Video created for a Celebration of Life, May 6, 2022, offering a view of Frank Sanje Elliott as an artist and the key moments that shaped his life.
On March 4, 2022, Frank Sanje Elliott passed away peacefully just fifteen days after his 89th birthday.
Born Frank Lee Elliott on February 17, 1933 in Centralia Washington, Sanje grew up in Portland, Oregon. He attended Laurelhurst Grade School, Grant High School and Lewis & Clark College. Artistically inspired by his mother, an art and music teacher, Sanje was destined for a creative life. He made art and played music throughout high school, and in his junior year, formed his own eight-piece band.
While at Lewis & Clark, he considered a career in commercial art. But among the tall firs on the campus, Sanje had an epiphany, as he describes it, questioning all his assumptions and even the basis of his faith. At that moment, he pledged to follow his true path and to direct his creative energies toward giving to the world. Rather than going into commercial art, he would continue playing music and become a fine arts painter. He set off for Italy to study at the Academy of Fine Arts in Florence.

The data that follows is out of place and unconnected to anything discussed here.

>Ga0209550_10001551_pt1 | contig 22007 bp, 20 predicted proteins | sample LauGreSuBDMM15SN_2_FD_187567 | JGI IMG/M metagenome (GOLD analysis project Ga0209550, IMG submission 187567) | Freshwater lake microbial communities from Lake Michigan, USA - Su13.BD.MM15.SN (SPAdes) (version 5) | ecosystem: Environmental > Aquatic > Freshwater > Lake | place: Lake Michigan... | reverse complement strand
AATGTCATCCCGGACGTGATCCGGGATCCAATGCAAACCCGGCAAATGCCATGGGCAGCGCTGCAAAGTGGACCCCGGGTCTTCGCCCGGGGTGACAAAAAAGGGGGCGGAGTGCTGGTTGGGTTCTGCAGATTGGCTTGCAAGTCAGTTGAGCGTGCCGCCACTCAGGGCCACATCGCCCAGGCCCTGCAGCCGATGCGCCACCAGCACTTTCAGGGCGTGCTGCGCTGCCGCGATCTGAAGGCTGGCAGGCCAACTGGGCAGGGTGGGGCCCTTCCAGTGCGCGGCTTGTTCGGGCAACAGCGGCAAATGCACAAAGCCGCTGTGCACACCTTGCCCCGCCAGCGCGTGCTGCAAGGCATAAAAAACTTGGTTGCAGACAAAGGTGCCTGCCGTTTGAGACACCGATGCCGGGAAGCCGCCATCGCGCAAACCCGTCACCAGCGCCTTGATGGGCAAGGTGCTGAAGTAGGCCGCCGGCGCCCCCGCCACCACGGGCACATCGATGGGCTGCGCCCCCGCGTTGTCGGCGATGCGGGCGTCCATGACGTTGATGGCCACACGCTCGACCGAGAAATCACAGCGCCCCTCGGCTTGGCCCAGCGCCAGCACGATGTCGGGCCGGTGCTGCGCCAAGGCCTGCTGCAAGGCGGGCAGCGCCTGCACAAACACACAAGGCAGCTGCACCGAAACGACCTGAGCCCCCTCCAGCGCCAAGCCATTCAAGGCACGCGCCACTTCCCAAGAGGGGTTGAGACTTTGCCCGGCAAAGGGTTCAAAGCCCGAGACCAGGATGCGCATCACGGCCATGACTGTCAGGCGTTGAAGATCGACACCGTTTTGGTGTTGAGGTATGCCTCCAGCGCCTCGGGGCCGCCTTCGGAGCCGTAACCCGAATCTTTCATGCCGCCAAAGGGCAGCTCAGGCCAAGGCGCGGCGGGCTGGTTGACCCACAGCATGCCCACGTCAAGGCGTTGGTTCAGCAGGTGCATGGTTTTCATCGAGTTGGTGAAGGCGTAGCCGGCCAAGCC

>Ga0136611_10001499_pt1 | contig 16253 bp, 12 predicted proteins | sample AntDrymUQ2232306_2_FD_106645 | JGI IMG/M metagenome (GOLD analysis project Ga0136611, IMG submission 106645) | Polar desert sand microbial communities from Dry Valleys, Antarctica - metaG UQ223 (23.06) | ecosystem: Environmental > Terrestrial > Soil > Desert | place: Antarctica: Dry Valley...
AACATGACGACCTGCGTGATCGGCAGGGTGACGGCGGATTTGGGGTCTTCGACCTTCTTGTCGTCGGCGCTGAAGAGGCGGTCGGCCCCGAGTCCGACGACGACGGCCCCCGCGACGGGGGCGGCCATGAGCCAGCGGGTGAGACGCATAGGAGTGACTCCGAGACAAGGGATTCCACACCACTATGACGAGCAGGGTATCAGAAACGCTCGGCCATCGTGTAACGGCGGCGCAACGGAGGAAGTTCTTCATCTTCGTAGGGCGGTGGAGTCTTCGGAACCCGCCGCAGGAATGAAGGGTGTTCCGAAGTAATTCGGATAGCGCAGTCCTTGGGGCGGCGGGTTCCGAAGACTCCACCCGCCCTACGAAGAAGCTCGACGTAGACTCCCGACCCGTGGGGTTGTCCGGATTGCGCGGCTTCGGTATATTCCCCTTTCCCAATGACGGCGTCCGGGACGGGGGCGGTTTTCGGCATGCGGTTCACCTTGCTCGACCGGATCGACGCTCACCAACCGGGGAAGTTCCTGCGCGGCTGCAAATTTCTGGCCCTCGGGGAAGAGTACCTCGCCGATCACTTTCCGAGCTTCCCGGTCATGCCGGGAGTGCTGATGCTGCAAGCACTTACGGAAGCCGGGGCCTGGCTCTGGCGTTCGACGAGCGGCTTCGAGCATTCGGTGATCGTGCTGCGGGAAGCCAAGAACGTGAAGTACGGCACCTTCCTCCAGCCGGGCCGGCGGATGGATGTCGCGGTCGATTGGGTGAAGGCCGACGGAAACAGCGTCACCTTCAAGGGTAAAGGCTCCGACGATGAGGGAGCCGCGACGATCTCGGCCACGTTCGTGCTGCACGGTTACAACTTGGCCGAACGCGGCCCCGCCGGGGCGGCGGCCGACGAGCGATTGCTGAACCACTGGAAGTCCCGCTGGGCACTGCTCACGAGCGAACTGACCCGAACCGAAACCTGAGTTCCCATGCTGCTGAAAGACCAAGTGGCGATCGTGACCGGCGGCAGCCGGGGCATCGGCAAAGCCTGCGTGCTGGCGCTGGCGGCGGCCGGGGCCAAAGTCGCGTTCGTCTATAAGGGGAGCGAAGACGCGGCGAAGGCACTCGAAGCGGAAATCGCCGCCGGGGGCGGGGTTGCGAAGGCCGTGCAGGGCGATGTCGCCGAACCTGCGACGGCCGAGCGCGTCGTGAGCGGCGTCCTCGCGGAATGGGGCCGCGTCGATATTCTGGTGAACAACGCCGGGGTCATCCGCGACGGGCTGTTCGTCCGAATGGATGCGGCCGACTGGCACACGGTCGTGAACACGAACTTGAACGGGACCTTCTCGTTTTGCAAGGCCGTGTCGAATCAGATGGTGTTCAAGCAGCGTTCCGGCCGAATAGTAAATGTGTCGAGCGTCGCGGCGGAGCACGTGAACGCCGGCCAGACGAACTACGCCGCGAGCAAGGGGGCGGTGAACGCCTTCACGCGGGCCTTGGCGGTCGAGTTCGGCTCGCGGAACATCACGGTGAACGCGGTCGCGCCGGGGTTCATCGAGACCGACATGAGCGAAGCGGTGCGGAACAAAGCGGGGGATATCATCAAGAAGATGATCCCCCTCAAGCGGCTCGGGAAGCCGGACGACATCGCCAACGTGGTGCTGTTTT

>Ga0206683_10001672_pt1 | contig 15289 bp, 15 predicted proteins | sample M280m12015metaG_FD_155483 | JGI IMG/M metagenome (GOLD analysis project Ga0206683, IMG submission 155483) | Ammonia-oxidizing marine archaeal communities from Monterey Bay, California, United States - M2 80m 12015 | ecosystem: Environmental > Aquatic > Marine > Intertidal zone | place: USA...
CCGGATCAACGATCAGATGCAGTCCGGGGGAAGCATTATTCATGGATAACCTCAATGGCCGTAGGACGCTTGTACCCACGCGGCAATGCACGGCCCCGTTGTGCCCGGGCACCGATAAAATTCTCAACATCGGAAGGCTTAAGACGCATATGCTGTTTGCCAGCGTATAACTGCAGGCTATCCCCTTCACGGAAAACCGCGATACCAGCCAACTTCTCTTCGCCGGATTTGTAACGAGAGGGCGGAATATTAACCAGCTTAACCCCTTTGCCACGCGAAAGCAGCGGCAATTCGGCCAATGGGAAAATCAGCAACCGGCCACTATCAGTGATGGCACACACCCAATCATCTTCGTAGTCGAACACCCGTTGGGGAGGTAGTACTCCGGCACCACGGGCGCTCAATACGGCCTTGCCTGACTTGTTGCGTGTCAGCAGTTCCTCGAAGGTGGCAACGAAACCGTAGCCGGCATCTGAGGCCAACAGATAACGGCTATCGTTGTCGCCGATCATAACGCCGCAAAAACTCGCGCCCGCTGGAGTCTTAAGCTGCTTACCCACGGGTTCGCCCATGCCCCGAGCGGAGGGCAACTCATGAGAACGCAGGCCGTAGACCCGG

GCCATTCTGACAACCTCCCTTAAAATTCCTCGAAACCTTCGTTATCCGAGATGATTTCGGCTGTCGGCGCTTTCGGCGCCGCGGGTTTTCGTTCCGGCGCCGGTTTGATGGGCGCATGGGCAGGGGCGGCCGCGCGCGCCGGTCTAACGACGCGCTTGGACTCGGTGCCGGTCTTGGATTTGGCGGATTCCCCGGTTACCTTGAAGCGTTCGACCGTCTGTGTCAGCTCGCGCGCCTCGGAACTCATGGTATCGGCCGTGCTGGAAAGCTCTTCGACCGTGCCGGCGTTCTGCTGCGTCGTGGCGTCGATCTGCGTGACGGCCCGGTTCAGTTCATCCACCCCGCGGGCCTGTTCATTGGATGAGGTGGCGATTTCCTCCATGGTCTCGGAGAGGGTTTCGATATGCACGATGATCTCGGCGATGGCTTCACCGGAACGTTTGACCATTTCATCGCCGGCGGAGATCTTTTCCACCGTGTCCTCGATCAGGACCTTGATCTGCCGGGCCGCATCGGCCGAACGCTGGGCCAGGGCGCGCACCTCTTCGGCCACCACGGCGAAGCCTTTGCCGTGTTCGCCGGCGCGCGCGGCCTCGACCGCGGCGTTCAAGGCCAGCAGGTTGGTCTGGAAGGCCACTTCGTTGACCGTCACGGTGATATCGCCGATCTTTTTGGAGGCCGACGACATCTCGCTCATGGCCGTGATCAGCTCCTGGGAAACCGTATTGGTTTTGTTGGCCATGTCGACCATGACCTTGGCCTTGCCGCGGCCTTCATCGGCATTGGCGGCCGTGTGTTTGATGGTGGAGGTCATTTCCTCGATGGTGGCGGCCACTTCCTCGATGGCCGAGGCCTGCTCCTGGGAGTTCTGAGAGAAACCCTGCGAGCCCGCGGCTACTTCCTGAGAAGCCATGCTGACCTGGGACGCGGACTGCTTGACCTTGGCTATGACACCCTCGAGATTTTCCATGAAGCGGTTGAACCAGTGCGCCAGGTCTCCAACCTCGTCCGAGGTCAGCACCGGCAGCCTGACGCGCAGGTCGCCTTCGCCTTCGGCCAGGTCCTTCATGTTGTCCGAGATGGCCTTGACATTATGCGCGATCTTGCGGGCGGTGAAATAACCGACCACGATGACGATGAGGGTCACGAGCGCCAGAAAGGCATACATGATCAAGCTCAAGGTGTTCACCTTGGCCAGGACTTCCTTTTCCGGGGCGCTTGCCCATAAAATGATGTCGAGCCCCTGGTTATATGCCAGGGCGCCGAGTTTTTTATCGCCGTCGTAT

Two years later he was living in Munich Germany, painting and supporting himself by playing saxophone with small jazz ensembles. From Germany he went to Australia and lived there for several years. On his return home, he experienced his first encounter with Buddhism at Daitoku-ji Monastery in Kyoto, Japan.
During the 1960s, Sanje painted large semi-abstract paintings, some as large as 8 x 12 feet, and found that his work was becoming more spiritual in content. In 1971, he left Portland and traveled around the world again, this time in search of a teacher in the Kagyu sect of Tibetan Buddhism. After a year in India, he returned to America and settled in the Bay Area of California where he began to paint thangkas in the style of Tibetan Buddhism.
To continue his study of thangka painting and to practice Buddhism, he lived in Kathmandu Nepal for two years from 1980 to 1982. After returning to San Francisco he moved to Boulder, Colorado in 1984 to teach at the Naropa Institute founded by Chogyam Trungpa Rinpoche. In 1991, he returned to Portland and settled into a life of painting, teaching and playing music. Sanje was instrumental in the founding of the Kagyu Changchub Chuling (KCC) Tibetan Buddhist Center in Portland.
Frank Sanje Elliott is preceded in death by his older sister Pat in 2011; and brother-in-law, Jack Wood in 2013 and is survived by many loving friends.